It was a Nobel Prize winning, GE chemist named Irving Langmuir who was likely the first individual in North America to climb mountains with the intention of sliding from their summit. And he did this right here in the northeast, deep in the heart of the Adirondack and Appalachian mountains. Whether he knew it or not, in 1907, Langmuir had given birth to a pastime so many of us enjoy today. Before long, northeastern skiers were leaving their tracks on the hard wooded mountainsides of Vermont’s Green Mountains, up and over the snow-plastered summits of New York’s Adirondacks and down the steepest ravines of New Hampshire’s White Mountains – establishing a rich skiing culture that characterizes our region today.
Here’s a great little film by Mike Whelan, featuring some classic footage of Langmuir (captured later in his life) and the mountain in the Catskills on which it all began (Slide Mountain). This film also features a modern-day Adirondack skiing legend, our friend Ron Konowitz, who is the only skier to have skied from the top of all forty six of the Adirondacks’ High Peaks. He’s captured here enjoying some modern-day powder hounding on the mountain where it all began. Langmuir would be proud.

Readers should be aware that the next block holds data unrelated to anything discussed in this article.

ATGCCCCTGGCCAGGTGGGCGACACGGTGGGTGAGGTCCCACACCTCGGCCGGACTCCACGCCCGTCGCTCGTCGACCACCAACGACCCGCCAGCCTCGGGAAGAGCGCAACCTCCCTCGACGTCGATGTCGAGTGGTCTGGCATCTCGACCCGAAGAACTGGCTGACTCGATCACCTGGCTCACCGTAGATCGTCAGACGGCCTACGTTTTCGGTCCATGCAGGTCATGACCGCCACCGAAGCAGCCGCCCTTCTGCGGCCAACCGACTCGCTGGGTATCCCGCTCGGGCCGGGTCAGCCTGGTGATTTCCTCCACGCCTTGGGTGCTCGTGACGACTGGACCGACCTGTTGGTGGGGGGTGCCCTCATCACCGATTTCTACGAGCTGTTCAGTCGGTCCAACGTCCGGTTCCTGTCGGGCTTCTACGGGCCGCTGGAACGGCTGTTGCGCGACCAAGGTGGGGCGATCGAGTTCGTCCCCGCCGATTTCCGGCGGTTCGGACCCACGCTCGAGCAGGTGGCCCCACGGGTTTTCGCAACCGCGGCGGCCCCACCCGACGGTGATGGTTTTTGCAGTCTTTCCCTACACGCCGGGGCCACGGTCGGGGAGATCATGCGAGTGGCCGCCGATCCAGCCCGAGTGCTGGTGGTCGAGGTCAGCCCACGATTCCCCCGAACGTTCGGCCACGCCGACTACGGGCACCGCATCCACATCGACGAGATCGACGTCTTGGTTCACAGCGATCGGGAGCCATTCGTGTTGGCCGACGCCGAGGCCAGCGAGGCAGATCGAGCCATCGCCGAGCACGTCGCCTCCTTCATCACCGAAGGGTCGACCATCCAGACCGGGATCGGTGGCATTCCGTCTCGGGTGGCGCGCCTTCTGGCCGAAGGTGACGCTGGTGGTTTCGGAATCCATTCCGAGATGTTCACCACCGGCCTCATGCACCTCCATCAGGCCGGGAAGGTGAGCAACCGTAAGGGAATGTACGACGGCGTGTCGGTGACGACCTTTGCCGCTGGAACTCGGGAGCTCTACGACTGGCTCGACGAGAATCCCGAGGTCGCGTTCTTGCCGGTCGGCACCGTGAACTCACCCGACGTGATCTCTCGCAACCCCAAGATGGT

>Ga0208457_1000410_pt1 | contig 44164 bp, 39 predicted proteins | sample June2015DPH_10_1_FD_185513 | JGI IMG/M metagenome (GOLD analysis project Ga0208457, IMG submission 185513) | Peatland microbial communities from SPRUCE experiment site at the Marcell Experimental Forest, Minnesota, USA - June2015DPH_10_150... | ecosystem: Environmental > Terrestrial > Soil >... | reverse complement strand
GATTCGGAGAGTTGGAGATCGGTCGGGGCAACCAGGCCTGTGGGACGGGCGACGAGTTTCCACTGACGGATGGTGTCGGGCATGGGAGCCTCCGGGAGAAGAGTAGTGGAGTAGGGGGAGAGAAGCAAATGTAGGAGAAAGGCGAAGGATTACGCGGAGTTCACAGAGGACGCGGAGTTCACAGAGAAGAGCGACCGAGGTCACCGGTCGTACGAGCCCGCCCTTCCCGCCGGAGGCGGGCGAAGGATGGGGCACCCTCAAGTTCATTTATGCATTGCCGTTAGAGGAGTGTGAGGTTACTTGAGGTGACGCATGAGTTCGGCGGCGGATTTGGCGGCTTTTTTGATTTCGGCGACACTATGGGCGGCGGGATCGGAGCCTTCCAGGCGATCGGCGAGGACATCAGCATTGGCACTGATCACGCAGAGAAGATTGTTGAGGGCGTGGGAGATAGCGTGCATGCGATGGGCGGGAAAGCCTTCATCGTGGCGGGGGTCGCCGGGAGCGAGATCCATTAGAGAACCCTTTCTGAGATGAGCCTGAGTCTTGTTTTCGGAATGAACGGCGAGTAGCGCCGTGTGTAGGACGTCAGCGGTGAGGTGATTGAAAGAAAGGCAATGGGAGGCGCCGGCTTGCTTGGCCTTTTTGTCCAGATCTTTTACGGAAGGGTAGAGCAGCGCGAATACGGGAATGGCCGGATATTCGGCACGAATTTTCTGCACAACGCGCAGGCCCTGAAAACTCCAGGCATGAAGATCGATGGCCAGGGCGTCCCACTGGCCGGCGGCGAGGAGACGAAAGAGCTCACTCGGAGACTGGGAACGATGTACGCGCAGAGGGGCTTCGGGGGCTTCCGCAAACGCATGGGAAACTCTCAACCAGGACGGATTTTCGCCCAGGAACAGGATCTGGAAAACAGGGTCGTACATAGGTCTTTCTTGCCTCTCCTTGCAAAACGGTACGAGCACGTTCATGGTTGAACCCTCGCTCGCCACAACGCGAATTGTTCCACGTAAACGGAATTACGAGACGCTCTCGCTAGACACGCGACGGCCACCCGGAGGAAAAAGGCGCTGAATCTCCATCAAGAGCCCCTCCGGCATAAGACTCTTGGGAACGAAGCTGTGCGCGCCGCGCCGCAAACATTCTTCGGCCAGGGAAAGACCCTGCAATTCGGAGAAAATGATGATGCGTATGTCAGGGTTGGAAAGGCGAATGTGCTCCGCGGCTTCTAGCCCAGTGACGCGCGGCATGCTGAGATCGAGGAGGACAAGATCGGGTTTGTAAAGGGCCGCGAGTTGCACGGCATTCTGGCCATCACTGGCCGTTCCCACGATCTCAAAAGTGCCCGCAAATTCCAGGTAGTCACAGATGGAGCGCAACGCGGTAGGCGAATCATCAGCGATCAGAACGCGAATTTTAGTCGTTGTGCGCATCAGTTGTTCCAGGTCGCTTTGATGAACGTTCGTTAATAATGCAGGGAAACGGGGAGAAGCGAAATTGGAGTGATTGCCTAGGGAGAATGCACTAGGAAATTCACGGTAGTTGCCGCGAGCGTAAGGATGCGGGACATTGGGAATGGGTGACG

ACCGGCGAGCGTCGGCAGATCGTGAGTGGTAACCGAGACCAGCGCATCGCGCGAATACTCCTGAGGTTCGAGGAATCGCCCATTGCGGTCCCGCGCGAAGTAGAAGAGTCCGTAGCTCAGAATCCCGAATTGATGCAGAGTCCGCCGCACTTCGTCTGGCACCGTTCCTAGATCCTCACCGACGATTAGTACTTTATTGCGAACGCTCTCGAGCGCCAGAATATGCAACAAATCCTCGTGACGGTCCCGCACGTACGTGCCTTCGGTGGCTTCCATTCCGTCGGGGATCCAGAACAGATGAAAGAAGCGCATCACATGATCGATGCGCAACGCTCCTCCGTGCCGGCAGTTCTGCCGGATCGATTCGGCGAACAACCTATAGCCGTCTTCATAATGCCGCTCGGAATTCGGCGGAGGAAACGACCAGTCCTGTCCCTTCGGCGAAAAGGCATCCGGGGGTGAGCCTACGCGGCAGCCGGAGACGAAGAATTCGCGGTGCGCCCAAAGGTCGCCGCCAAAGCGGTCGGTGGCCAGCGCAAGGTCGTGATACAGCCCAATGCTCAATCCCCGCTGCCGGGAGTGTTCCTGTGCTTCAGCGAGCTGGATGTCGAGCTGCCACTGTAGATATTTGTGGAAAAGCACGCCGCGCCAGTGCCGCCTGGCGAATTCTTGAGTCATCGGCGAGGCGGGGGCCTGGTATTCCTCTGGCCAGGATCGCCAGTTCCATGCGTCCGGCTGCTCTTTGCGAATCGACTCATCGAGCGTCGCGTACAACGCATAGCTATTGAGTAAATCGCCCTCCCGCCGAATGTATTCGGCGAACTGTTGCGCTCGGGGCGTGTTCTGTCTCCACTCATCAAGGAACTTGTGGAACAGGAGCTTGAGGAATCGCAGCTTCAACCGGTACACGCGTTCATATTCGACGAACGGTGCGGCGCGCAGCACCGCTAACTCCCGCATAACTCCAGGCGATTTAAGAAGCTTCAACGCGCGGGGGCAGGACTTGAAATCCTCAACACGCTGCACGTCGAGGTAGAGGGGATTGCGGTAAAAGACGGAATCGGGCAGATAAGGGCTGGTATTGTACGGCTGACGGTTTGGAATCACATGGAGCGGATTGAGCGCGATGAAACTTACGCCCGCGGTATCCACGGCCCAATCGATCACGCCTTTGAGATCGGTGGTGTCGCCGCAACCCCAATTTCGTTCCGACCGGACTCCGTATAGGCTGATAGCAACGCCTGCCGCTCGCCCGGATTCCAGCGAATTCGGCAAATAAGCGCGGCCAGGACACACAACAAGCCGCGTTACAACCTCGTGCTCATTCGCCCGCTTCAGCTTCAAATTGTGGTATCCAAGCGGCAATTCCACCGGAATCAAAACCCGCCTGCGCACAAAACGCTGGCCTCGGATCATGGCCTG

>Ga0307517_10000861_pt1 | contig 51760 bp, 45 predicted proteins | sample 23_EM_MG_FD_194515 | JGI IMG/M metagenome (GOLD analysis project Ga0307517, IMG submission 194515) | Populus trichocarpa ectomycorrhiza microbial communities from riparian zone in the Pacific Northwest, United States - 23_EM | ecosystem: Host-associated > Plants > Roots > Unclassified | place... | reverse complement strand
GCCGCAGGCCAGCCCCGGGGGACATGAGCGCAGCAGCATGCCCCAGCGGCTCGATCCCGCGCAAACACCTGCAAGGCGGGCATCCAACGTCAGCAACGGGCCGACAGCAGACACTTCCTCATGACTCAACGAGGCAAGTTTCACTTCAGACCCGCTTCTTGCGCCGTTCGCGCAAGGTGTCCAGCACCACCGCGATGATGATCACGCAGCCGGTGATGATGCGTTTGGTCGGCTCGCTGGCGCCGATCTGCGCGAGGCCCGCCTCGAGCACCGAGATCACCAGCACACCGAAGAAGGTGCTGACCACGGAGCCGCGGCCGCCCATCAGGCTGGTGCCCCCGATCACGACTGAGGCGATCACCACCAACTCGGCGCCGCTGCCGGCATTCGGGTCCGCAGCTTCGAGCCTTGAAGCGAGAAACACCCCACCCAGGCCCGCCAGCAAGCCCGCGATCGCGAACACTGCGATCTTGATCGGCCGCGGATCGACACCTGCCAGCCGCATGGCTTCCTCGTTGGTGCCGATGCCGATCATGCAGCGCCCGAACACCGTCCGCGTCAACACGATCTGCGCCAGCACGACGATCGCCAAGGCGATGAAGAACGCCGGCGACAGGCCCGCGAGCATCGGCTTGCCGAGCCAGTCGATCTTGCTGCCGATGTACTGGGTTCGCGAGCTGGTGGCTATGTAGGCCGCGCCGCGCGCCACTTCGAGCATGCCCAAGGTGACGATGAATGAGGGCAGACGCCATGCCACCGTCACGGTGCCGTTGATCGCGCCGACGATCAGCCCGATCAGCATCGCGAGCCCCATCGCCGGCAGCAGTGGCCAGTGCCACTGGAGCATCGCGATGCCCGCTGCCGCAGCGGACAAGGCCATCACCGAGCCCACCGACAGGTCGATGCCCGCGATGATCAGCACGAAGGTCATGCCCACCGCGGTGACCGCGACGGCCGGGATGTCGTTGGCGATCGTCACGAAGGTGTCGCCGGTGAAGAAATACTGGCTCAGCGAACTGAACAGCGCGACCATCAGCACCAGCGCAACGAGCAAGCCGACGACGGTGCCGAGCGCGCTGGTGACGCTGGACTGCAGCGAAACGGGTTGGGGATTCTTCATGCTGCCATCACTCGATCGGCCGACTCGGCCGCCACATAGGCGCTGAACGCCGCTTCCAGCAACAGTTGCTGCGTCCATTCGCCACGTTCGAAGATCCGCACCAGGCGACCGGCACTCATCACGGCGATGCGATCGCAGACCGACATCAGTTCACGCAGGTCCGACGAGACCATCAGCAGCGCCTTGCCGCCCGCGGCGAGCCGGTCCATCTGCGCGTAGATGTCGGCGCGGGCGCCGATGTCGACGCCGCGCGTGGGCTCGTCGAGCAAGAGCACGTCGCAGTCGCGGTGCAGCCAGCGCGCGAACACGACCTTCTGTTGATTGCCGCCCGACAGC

- Brian Mohr